Community-Based Management and Conservation in Africa
Trade-Offs and Synergies in Land-Use Decisions in Local Villages
Geography and Geology
University of North Carolina at Wilmington
Geography and Geosciences
University of Louisville
Carolina Population Center
University of North Carolina at Chapel Hill
Niko lives in Namibia and is about to attend a community meeting at which the fate of his family's re-settlement will be decided. He is not sure what would be best for his family; his father does not want to move while his brother is optimistic that the move will improve their lives. How should Niko's community balance their declining rain-fed agricultural production with an increasing need to conserve charismatic megafauna? Niko's situation is used as the basis of a simulation activity in which students are assigned to one of three different African communities faced with a similar relocation decision. Students learn about a complex socio-environmental system from biophysical, socio-economic, and cultural viewpoints and are introduced to the basic governance and management structures characteristic of these communities. The case was created for introductory or mid-level courses in natural resource conservation, wildlife conservation, or environmental sociology, but it may also be appropriate for various geography courses and seminars. A PowerPoint file (which includes a link to a video with background information) is included as supplementary, supporting material.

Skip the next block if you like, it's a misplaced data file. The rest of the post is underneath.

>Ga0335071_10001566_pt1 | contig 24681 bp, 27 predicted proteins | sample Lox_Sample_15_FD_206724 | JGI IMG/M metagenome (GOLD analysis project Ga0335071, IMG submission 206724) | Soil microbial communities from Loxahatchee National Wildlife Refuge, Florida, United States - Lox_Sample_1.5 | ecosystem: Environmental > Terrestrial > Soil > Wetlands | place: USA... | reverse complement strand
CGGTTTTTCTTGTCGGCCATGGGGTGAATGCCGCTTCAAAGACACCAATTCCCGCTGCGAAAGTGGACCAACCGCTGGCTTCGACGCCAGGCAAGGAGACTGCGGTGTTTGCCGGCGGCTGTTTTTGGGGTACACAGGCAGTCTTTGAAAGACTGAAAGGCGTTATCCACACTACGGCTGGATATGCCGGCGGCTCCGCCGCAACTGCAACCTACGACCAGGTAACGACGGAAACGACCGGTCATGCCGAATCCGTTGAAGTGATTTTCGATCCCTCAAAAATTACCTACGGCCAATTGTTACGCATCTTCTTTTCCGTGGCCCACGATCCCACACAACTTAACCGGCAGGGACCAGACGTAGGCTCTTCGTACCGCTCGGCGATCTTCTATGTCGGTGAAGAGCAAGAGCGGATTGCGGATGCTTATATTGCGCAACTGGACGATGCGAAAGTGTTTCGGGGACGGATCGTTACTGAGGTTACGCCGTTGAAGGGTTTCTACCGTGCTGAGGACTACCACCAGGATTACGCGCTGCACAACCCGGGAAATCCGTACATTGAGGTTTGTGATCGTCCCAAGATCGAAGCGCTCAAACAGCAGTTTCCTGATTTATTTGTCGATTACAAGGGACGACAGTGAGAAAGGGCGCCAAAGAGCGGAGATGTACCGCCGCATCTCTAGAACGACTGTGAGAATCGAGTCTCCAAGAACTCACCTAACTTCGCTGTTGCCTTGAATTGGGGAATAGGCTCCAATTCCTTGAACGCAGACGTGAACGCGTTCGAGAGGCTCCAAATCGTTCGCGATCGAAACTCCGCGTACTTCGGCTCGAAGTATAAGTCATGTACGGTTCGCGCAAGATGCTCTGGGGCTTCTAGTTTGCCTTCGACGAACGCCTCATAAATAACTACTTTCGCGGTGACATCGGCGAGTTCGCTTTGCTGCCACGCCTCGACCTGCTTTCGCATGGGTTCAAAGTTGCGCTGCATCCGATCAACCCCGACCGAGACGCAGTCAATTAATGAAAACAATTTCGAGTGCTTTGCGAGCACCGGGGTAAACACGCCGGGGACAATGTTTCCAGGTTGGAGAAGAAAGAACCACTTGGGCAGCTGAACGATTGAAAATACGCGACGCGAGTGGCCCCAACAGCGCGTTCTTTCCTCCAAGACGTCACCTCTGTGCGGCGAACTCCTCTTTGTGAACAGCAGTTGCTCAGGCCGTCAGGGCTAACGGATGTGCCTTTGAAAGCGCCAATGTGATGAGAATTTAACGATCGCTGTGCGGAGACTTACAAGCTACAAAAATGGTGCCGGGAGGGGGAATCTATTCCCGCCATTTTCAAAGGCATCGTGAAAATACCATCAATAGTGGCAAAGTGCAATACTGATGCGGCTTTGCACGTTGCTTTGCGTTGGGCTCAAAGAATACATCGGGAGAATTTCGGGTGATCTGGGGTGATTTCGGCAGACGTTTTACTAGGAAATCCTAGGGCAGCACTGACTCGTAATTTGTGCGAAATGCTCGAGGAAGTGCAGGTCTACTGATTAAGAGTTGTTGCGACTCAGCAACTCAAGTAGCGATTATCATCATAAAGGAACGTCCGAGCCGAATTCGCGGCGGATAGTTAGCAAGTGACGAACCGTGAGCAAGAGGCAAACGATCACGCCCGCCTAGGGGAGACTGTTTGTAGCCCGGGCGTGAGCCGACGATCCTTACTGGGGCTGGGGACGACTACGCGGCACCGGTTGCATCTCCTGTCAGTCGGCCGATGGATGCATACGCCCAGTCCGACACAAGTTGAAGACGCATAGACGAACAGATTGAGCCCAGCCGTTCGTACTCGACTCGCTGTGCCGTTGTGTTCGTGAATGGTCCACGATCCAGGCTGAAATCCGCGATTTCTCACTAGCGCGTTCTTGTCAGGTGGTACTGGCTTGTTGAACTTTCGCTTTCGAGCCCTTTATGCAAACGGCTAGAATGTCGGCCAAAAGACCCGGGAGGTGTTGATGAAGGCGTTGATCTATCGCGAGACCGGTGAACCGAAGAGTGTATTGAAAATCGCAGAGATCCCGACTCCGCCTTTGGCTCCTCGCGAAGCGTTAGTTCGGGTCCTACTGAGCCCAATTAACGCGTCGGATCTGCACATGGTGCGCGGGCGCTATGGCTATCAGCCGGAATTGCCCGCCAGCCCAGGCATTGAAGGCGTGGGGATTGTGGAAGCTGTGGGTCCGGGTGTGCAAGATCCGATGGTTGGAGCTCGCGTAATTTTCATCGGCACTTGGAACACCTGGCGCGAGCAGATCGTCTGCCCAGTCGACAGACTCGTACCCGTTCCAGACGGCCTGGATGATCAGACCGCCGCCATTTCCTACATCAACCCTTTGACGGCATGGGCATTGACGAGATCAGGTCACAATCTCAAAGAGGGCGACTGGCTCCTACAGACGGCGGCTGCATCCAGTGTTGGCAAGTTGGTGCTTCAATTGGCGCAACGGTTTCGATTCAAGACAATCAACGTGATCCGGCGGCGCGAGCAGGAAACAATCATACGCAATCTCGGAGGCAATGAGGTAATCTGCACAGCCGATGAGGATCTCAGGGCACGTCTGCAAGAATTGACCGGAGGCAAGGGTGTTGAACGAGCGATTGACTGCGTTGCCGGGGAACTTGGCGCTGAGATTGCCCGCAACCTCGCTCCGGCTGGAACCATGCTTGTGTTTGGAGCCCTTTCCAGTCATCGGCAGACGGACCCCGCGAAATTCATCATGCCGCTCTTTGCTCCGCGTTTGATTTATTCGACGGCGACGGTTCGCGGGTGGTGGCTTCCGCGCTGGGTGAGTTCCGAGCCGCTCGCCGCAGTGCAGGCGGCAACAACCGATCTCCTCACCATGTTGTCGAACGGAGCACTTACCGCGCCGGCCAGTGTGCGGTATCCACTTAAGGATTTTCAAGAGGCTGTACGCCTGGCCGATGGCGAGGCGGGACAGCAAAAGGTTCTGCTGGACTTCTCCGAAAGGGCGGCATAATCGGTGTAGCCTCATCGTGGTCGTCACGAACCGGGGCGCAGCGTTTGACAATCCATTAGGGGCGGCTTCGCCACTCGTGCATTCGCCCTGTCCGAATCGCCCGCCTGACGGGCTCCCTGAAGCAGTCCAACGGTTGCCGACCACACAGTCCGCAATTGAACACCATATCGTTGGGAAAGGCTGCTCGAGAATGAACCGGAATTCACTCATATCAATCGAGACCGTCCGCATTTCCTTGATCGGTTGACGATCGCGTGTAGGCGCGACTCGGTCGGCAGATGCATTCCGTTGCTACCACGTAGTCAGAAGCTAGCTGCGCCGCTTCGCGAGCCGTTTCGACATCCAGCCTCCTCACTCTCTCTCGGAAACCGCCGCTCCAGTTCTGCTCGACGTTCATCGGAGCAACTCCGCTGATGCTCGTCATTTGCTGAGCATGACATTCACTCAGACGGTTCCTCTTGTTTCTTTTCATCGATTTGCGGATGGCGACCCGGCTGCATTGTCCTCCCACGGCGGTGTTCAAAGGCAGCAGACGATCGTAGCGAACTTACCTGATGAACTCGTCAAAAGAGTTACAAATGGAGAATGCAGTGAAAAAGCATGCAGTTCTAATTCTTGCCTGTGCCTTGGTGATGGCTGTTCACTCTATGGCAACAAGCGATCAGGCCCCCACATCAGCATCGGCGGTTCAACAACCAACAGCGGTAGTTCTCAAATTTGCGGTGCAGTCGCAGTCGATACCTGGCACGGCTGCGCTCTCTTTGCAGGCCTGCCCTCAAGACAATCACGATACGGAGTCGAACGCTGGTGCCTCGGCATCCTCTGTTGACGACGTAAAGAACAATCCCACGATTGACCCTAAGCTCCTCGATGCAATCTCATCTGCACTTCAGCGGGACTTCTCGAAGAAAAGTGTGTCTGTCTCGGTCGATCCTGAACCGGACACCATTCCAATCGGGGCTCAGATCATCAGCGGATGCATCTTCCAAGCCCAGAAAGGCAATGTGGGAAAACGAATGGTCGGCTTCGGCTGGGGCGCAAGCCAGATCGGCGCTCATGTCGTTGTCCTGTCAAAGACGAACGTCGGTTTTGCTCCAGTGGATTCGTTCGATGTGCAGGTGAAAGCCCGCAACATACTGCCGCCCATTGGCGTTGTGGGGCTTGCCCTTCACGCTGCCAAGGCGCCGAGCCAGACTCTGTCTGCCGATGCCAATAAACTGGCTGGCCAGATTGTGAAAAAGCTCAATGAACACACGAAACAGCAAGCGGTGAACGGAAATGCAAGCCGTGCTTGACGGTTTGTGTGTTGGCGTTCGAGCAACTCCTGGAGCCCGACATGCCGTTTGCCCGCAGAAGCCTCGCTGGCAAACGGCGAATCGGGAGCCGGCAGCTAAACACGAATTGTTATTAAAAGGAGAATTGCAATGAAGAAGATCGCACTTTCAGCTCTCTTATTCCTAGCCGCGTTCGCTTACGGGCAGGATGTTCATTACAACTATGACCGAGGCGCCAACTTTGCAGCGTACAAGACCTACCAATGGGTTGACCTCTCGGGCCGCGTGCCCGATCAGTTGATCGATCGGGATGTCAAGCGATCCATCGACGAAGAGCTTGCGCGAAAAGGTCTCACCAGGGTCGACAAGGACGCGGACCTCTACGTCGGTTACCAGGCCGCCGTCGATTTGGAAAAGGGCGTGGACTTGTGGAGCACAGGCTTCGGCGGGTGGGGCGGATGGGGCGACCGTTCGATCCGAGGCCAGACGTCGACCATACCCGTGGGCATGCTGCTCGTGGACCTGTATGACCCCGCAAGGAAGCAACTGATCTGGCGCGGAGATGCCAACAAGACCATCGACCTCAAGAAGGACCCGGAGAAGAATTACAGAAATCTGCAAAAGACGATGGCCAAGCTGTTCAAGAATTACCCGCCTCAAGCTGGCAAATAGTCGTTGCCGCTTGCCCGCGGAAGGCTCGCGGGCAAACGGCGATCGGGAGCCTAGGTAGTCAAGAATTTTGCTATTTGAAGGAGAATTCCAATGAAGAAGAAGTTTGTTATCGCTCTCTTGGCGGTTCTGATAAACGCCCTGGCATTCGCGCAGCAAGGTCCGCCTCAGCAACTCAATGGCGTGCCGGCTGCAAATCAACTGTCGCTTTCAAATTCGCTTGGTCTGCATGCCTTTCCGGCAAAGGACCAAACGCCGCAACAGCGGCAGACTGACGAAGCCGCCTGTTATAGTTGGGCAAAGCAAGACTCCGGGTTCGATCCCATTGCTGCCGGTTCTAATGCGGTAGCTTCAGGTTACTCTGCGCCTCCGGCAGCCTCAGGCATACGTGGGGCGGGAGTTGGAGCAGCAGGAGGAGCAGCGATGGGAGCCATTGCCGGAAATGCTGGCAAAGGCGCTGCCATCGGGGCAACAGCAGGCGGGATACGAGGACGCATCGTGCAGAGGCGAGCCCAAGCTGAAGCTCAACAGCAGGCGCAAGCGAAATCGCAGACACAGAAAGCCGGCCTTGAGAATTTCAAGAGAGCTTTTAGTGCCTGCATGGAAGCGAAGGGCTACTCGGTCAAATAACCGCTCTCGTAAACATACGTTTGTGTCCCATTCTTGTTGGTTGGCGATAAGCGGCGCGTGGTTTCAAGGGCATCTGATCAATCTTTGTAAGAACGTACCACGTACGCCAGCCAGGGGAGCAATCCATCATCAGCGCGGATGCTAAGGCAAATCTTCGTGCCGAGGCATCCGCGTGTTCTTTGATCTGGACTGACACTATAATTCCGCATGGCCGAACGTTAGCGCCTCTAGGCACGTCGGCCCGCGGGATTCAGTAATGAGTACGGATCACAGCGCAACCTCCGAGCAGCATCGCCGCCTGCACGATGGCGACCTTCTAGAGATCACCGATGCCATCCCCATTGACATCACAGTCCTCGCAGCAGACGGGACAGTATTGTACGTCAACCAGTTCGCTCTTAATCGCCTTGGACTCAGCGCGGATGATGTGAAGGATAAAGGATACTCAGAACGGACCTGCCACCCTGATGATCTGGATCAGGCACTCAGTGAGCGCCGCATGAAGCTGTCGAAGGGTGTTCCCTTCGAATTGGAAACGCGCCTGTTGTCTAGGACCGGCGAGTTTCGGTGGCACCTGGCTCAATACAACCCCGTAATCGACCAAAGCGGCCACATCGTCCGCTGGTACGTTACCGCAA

- Analyze a complex local issue from an integrated socio-environmental perspective.
- Understand that decisions and actions at different scales affect outcomes in remote, small villages in southern Africa.
- Examine trade-offs and synergies between development and conservation in lesser-developed nations.
- Use data and information from disparate points of view to inform decision-making.
- Understand different cultural perceptions of natural resources.
KeywordsCommunity-based natural resource management; human-environment interactions; conservation; development; land use; regional ecosystems; biodiversity; sub-Saharan; Namibia; Africa
Topical AreasPolicy issues, Social issues
Educational LevelUndergraduate lower division, Undergraduate upper division
Type / MethodsDilemma/Decision, Discussion, Interrupted
Subject HeadingsNatural Resource Management | Wildlife Management | Geography | Ecology | Sociology | Economics | Interdisciplinary Sciences |
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A PowerPoint file with background information on the Kavango-Zambezi Conservation Transfrontier Area (KAZA) is available as supporting material for the case study. The PPT also includes a link to a video (made by some of the authors of the case) that provides a visual introduction to the area.